Born in 1948 to a Belarusian father and a Ukrainian mother, Alexievich started work as a journalist before expanding the scope of her writing to books, all of which are built around first-person accounts by key – and often reluctant – participants in several of the major catastrophes in twentieth century Russia.
To help readers understand her books, Alexievich says, ‘Events related by one person make up his/her own life, but events related by many people make up history.’ A guide to her most important works:
The Unwomanly Face of the War
It wasn’t just Russian men but also women who took part in World War II. All of them young, between 15 and 30, they worked both in war zones and as part of medical teams. The book, which A* crafted in her trademark style around the personal stories of individuals, demonstrates that the war meant something quite different for women: fear. Ironically, many of them had to conceal their records after the war so that they could find husbands.
This passage from the book was restored in later editions:
“We walked forty kilometres… A woman’s auto-batallion. In the heat… Thirty degrees… Lots of the girls had their thing… Woman’s thing. It dripped down their legs. We hadn’t been given anything for it, no sanitary stuff… We got to some water. We saw a little stream… And the girls went in… And the Germans on the other side started shooting. They aimed well. But we had to wash because we were ashamed in front of the men. We didn’t get out of the water and one girl died.”
The Last Witnesses: the Book of Unchildlike Stories
The books captures the war memories of children between seven and twelve. Says Alexievich about the book, “Dostoyevsky once said that the common good is not worth anything if it is obtained at the cost of one child’s tear.”
“What will they remember? What can they retell? They must retell! Because even today in some places bombs are exploding, bullets are whistling, missiles reduce houses to crumbs and dusat and children’s beds burn. Because even today someone wants widespread war, a universal Hiroshima, in whose atomic fire children would evaporate like drops of water, wither like terrible flowers.
We can ask what is heroic in five-ten-twelve-year olds going through war? What can children understand, see, remember?
Zinky Boys: Soviet Voices from the Afghanistan War
The title refers to the dead soldiers – as well as political officers and members of the medical corps – who came home in zinc coffins from the ten-year-long “incomprehensible” war that Russia waged in Afghanistan.
Comprising over 100 interviews with those who fought and the widows and mothers of those who died, the book discovers the regression to an earlier century that the war represented. There is no political comment here, but the harrowing histories of individuals who were part of a war whose existence the collective Soviet consciousness denied for the longest time bring home the reality of the conflict in the most powerful way possible.
The Chernobyl Prayer: Chronicles of the Future
While the catastrophe at the Chernobyl reactor did take place, killing 31 people, we have not yet understood what it really means. This is Alexievich’s premise in this book – that people live in a post-Chernobyl future that exists, but that they have not yet comprehended.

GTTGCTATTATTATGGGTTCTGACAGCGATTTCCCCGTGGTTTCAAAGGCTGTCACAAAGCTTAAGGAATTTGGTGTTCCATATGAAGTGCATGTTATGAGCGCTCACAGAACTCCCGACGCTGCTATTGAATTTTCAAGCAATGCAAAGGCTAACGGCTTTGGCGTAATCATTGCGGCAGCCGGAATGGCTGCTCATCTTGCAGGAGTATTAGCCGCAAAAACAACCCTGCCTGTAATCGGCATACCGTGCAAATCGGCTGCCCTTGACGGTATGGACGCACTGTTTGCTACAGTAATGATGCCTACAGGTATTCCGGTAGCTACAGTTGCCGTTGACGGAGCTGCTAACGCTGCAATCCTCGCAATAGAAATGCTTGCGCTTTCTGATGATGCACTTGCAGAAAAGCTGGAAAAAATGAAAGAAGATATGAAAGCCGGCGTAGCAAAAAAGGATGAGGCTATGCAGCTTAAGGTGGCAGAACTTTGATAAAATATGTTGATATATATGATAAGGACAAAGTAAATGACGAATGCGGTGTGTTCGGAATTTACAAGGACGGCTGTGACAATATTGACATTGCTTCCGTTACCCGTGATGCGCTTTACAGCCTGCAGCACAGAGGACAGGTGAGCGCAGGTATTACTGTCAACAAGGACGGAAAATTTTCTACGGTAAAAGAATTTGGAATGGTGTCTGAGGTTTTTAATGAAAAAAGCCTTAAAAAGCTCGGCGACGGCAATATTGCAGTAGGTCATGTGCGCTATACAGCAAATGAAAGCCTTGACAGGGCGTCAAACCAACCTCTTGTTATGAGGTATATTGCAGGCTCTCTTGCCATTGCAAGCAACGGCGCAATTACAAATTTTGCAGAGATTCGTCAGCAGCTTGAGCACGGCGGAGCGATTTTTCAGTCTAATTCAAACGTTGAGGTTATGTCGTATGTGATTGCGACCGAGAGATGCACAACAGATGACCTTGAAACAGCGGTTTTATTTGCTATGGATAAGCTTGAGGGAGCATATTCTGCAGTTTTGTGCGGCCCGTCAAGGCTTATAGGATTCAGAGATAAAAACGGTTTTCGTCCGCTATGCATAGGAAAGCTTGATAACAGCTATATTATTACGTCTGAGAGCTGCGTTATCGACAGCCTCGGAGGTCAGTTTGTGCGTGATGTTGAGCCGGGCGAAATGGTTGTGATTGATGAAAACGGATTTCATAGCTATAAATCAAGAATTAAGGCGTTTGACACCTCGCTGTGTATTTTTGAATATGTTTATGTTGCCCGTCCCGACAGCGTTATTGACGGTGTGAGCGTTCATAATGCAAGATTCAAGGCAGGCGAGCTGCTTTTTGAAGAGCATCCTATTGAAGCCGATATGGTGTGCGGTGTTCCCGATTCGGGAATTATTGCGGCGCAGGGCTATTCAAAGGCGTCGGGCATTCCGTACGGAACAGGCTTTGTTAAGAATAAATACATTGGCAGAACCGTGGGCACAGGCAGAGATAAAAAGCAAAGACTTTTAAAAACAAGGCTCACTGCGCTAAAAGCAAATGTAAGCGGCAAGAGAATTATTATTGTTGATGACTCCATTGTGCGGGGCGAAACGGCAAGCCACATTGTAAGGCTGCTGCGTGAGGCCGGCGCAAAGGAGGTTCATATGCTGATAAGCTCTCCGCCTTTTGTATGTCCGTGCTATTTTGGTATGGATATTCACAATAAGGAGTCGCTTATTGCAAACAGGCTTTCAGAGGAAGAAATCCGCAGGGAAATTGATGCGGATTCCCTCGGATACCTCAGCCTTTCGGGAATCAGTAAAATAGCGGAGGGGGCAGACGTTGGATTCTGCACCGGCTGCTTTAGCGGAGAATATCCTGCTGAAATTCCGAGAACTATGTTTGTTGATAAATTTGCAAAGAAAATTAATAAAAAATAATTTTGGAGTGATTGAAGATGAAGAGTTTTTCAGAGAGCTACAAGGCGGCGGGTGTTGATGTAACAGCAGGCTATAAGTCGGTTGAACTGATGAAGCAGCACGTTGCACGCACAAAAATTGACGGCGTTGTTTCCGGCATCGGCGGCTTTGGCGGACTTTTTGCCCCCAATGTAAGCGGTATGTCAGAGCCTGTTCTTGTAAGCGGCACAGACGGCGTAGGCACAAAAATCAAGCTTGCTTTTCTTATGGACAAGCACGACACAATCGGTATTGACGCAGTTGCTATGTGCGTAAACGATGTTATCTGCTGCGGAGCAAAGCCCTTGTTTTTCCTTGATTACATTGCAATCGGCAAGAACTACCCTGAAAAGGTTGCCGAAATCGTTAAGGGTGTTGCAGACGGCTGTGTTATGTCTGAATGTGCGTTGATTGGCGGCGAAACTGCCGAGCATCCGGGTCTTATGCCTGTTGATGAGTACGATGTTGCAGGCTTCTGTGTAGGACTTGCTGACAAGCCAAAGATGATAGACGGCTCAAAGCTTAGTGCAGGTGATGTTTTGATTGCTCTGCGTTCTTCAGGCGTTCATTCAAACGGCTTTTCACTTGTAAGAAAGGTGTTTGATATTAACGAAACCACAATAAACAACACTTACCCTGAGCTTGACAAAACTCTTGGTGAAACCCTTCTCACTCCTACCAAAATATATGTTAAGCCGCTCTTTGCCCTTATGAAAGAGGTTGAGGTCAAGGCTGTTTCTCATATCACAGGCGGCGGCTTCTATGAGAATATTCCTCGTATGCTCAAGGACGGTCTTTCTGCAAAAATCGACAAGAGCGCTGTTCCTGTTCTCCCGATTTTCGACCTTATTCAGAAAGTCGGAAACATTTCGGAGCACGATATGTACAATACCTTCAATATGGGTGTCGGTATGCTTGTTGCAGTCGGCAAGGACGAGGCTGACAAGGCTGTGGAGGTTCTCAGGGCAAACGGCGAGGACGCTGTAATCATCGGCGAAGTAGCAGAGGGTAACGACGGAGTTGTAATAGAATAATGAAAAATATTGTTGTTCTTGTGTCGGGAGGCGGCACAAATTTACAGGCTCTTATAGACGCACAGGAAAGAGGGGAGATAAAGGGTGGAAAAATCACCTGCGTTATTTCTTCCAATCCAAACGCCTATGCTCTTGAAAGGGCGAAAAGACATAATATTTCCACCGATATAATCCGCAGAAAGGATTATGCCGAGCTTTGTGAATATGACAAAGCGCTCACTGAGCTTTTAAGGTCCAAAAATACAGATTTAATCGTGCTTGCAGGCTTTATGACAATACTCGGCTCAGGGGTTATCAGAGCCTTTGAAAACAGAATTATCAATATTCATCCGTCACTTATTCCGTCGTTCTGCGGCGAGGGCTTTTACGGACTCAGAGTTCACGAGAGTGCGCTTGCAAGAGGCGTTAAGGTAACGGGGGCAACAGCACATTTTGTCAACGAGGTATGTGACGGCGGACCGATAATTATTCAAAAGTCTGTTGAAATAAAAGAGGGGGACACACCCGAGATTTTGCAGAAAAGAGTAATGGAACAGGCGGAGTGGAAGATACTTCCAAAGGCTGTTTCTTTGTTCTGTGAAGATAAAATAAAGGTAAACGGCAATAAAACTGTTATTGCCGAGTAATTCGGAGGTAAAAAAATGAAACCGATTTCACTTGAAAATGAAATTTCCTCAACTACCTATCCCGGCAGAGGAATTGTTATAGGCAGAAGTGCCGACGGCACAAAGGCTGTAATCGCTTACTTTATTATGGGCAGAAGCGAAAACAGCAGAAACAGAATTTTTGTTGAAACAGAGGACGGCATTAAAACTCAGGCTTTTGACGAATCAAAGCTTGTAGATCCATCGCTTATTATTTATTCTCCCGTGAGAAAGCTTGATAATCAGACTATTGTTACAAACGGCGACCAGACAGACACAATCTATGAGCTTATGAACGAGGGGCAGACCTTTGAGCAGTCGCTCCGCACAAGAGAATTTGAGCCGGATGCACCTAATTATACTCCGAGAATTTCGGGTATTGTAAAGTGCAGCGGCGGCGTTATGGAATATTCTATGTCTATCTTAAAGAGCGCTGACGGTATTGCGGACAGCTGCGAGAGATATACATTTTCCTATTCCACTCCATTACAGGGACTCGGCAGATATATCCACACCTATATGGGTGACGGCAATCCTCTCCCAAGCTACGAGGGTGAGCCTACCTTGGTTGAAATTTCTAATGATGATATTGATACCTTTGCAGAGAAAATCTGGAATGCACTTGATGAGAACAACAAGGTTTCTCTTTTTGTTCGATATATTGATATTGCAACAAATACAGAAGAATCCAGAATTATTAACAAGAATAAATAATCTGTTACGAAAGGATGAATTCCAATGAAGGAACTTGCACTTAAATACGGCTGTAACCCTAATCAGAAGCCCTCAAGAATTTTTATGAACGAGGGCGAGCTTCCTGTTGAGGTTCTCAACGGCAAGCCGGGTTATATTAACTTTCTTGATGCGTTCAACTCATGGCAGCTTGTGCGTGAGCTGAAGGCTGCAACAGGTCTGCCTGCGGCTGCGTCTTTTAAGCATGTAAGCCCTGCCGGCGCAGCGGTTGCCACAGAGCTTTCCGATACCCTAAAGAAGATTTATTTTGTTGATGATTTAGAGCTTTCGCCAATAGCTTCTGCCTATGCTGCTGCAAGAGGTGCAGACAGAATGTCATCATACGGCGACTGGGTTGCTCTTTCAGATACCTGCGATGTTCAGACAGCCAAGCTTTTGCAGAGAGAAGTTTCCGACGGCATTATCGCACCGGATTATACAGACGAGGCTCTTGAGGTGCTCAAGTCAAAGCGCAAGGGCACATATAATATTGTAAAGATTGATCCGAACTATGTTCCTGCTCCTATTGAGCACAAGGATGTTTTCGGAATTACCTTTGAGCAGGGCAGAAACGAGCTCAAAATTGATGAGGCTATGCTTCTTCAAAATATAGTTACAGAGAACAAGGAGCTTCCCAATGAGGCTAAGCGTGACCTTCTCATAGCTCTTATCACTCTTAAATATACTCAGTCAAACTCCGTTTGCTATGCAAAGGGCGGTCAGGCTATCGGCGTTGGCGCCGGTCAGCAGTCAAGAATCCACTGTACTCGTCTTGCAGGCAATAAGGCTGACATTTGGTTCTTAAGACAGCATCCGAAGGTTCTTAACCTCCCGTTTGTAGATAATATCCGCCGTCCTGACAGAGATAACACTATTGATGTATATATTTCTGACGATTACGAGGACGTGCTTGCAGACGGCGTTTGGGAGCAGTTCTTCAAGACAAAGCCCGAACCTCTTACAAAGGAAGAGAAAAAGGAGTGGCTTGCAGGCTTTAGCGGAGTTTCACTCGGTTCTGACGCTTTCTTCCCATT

In her usual style, she has crafted the book as a chorus of individual voices, all of them of people whose lives have been changed by the disaster in ways they themselves don’t understand. She explores how it has affected their relationships, their love life, their living, their emotional landscape.
Says Alexievich, “People I was interviewing were having to articulate everything, to put it into words, for the first time ever. Something had happened for which neither our eyes, nor our ears, nor our language are adapted. We are made for seeing, hearing, touching. In the world of Chernobyl none of that is possible. The feelings are quite new.”
The Wonderful Deer of the Eternal Hunt
What happens to a man or a woman who fails to fulfil their desires, who fails to find happiness? In an extraordinary feat of emotional chronicling, Alexievich captures the first-person accounts of one hundred such people. In the process she helps the reader discover, through these intensely personal stories, “…that the time in love which flows differently from the ordinary time of our lives. That people yearn for immortality. That human mysteries are fragile and merciless. That pain is an art.”
"Oh, those beach romances. Not for long. All too brief. A tiny maquette of life. You can begin beautifully and you can leave beautifully—what hasn't worked out for us in life, what we would have wanted. That's why we're so fond of trips. Look . . . I have two braids, a navy blue polka dot dress bought at Children's World a day before our departure. The sea. . . . I swim far from shore. More than anything in the world I love swimming. First thing in the morning I do my exercises under a white acacia. . . . A man is walking. A man, that's all, very ordinary-looking, not young, saw me and for some reason rejoiced. He's standing there and watching.
'Would you like me to recite some poetry to you tonight?'
'Maybe, but right now I'm going to swim far from shore.'
'And I'll be waiting for you.'"
This book is probably Alexievich’s deepest journey into the lives of people without a specific historical context, such as a war or a disaster. It represents a distillation of her technique, and, above all, of he unique ability to wield the tools of fiction while telling stories from real life.